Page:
As the budget process for the FY 2019/2020 is underway, it is important to pay attention to one critical item that has been neglected for the past couple of years. This is tax on tobacco products. Cigarettes precisely.
For years, it has been the norm that tax on cigarettes is increased every financial year. In fact, increase in the sin tax is one component of the budget proposal pronouncement that we have come to expect as Kenyans over the years. However, this changed in the last two financial years’ budget proposals. Why does this matter? One may ask.
Well, the issue of tobacco taxation does matter-actually it matters to the extent as to be regarded as a matter of life (health) and death. For starters, tobacco is one of the leading causes of preventable deaths globally. It is a major risk factor for key Non Communicable Diseases (NCDs) including cancers, cardiovascular and respiratory diseases as well as affects reproductive system among others. By next year, 10 million people globally will have died from tobacco related diseases; with more than 70% of these deaths occurring in developing countries (WHO, 2003) – Kenya included. And speaking of Kenya; the biggest (yet subtle) health challenge currently is arguably NCDs. The National Strategy for the prevention and control of NCDs 2015-2020 estimated that NCDs account for more than 50% of all hospital admissions and over 55% of hospital deaths. And you guessed right, tobacco use is a major contributor to the growing burden of NCDs currently being witnessed.
Now back to tobacco tax and how it relates to the aforementioned. Tax and price measures are considered to be one of the most effective tobacco control strategies due to their potential to discourage initiation, encourage quitting of tobacco use and generate revenue for governments. Article 6 of the World Health Organization Framework Convention on Tobacco Control (WHO FCTC)-which Kenya is a party to; requires parties to implement tax policies and, where appropriate, price measures on tobacco products so as to contribute to the health objectives of the treaty. This requirement is domesticated in Section 12 of the national Tobacco Control Act, 2007. Tobacco taxation is therefore an obligation for achieving public health goals.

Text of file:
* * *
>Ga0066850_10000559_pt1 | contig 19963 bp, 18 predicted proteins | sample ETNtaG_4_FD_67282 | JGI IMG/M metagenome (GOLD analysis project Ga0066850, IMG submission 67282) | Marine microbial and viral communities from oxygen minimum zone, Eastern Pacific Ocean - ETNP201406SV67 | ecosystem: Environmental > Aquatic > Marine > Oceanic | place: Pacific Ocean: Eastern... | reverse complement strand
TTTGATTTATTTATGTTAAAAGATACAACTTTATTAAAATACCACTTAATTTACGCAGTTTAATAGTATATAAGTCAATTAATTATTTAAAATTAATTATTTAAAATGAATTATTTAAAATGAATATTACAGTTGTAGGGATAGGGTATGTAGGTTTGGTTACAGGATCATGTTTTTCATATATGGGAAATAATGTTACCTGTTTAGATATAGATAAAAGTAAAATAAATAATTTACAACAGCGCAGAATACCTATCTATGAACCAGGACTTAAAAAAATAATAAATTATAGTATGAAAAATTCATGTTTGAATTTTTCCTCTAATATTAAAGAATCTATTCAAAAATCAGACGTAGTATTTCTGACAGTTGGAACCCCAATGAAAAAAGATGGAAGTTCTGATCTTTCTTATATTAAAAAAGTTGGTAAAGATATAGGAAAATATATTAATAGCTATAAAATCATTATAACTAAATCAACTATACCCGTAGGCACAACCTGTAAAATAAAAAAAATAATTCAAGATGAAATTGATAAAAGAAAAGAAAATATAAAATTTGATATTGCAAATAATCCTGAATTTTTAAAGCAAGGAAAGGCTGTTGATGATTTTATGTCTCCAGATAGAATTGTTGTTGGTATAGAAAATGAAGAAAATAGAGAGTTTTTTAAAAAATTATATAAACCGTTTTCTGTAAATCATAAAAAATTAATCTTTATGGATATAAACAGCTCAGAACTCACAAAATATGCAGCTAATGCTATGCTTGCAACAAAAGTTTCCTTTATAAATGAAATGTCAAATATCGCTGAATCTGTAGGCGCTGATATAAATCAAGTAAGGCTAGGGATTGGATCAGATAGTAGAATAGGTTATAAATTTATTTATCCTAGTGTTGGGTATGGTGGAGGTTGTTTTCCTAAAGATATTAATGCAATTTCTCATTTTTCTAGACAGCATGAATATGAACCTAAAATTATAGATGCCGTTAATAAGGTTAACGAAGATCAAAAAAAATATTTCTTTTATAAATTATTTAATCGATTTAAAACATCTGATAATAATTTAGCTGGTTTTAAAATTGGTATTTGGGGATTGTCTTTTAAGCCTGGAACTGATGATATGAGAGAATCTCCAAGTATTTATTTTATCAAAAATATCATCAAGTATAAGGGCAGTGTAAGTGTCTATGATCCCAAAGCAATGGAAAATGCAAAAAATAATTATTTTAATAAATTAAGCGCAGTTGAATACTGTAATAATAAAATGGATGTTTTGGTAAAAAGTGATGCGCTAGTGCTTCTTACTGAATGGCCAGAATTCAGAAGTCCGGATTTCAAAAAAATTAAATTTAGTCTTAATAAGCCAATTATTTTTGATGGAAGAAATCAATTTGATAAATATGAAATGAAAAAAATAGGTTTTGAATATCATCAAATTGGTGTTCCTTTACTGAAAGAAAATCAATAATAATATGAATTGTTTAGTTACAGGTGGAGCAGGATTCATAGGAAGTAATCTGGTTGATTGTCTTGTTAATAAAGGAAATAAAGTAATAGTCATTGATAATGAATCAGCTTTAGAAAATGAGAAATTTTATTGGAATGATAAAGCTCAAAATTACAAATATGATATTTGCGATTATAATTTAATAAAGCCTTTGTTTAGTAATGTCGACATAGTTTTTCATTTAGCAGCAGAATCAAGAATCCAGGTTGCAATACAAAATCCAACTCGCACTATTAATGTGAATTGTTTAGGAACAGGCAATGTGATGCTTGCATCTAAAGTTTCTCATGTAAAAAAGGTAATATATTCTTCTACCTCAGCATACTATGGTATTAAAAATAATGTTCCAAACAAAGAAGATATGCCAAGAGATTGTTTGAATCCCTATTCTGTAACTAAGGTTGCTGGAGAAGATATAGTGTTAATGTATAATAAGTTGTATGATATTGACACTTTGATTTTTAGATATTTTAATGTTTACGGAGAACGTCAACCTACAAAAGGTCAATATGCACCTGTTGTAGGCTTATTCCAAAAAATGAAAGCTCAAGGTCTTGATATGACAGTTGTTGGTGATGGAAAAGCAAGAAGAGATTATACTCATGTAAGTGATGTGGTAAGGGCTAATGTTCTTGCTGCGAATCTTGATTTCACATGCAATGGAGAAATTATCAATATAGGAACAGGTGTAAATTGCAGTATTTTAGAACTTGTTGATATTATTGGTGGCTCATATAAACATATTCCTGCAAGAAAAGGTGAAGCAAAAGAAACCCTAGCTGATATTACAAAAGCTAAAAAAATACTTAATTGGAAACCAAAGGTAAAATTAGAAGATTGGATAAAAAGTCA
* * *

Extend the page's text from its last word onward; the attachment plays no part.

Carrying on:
Kenya is considered to have made significant progress in reforming tobacco tax system and administration. Notably in 2015, Kenya made the greatest development in this regard through the Excise Duty Act, 2015 which introduced a uniform specific and high excise for all cigarettes. This led to a significant increase in cigarette prices by up to 20% or more in some brands. Within two years of implementing these reforms, achievements reported included a drop of 17% in consumption of cigarettes and an increase of revenue of approximately 3 billion (from 9billion to 12 billion). This upward trajectory however changed in the budget statement of FY2017/18 which reverted back to a tiered tax system of two bands (Kshs. 2,500 per mille for cigarette with filters and Kshs. 1,800 per mille for plain cigarettes). The impact of this move was swift and grave: for instance, the industry manipulated the system by introducing non-filter cigarettes (e.g. Sportsman full flow) to avoid the higher tax tier thereby leading to loss in government revenue; and whereas nominal prices of cigarettes remained constant, real prices shrunk thereby contributing to affordability of cigarettes.
Even though there was great expectation that the lessons learnt from the previous setback would motivate change, the situation did not improve the following budget year. In the 2018/19 budget statement, there was no mention of proposals on tobacco tax increment, hence maintaining the status quo. In effect, the previous tiered tax system with two bands continues to prevail. The rates were however adjusted slightly upward through Legal Notice 239/2018 to Ksh. 2,630/mille and Kshs. 1,893/mille for filtered and plain cigarettes respectively. Whereas the increment is a step in the right direction (even if though was intended to address inflation rises), for any tobacco tax adjustment to be meaningful towards protecting public health the tiered band system must be collapsed into one and the rate increased significantly. Otherwise the neglect continues to be costly in terms of public health goals as well as revenue collection. And that is why it is necessary that this financial year, attention be paid to tobacco taxation, precisely by returning the single tax tier and at a higher rate. Adoption of this proposal will be a double score for government by contributing to reduction in the NCD burden while increasing government revenue that would support financing the Big Four Agenda’s Universal Health Coverage programme. This year therefore, let us make tobacco taxation matter again.
International Institute for Legislative Affairs